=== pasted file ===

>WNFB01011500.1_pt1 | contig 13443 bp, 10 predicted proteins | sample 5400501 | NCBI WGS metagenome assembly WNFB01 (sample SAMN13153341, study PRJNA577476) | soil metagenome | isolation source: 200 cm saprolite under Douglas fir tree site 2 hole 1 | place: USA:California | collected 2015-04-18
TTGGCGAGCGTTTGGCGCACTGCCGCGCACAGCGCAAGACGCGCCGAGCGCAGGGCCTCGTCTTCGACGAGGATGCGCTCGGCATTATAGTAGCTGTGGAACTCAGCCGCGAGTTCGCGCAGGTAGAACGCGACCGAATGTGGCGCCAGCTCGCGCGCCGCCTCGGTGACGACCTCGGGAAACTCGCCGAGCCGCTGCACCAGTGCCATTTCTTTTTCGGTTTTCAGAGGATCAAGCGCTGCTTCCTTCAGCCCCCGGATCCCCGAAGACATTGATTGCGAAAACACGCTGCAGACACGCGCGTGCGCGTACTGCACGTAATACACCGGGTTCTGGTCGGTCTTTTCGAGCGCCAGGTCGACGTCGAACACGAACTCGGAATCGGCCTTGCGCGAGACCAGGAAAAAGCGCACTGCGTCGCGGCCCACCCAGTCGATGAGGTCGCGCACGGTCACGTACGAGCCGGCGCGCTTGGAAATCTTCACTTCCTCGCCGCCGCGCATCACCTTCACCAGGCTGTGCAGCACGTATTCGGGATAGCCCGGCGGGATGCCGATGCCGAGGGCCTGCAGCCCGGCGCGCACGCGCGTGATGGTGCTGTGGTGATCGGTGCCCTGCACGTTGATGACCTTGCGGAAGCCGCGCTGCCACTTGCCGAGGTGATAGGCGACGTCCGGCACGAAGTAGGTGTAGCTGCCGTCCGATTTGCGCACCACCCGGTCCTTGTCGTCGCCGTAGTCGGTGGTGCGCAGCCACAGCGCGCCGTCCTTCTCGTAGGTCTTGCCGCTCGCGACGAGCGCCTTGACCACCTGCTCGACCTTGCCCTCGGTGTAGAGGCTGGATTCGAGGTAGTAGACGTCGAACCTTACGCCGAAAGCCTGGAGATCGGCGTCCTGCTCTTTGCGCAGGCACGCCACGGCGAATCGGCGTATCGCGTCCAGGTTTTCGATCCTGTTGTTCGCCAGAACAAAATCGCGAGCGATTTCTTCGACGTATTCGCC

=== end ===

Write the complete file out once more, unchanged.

>WNFB01011500.1_pt1 | contig 13443 bp, 10 predicted proteins | sample 5400501 | NCBI WGS metagenome assembly WNFB01 (sample SAMN13153341, study PRJNA577476) | soil metagenome | isolation source: 200 cm saprolite under Douglas fir tree site 2 hole 1 | place: USA:California | collected 2015-04-18
TTGGCGAGCGTTTGGCGCACTGCCGCGCACAGCGCAAGACGCGCCGAGCGCAGGGCCTCGTCTTCGACGAGGATGCGCTCGGCATTATAGTAGCTGTGGAACTCAGCCGCGAGTTCGCGCAGGTAGAACGCGACCGAATGTGGCGCCAGCTCGCGCGCCGCCTCGGTGACGACCTCGGGAAACTCGCCGAGCCGCTGCACCAGTGCCATTTCTTTTTCGGTTTTCAGAGGATCAAGCGCTGCTTCCTTCAGCCCCCGGATCCCCGAAGACATTGATTGCGAAAACACGCTGCAGACACGCGCGTGCGCGTACTGCACGTAATACACCGGGTTCTGGTCGGTCTTTTCGAGCGCCAGGTCGACGTCGAACACGAACTCGGAATCGGCCTTGCGCGAGACCAGGAAAAAGCGCACTGCGTCGCGGCCCACCCAGTCGATGAGGTCGCGCACGGTCACGTACGAGCCGGCGCGCTTGGAAATCTTCACTTCCTCGCCGCCGCGCATCACCTTCACCAGGCTGTGCAGCACGTATTCGGGATAGCCCGGCGGGATGCCGATGCCGAGGGCCTGCAGCCCGGCGCGCACGCGCGTGATGGTGCTGTGGTGATCGGTGCCCTGCACGTTGATGACCTTGCGGAAGCCGCGCTGCCACTTGCCGAGGTGATAGGCGACGTCCGGCACGAAGTAGGTGTAGCTGCCGTCCGATTTGCGCACCACCCGGTCCTTGTCGTCGCCGTAGTCGGTGGTGCGCAGCCACAGCGCGCCGTCCTTCTCGTAGGTCTTGCCGCTCGCGACGAGCGCCTTGACCACCTGCTCGACCTTGCCCTCGGTGTAGAGGCTGGATTCGAGGTAGTAGACGTCGAACCTTACGCCGAAAGCCTGGAGATCGGCGTCCTGCTCTTTGCGCAGGCACGCCACGGCGAATCGGCGTATCGCGTCCAGGTTTTCGATCCTGTTGTTCGCCAGAACAAAATCGCGAGCGATTTCTTCGACGTATTCGCC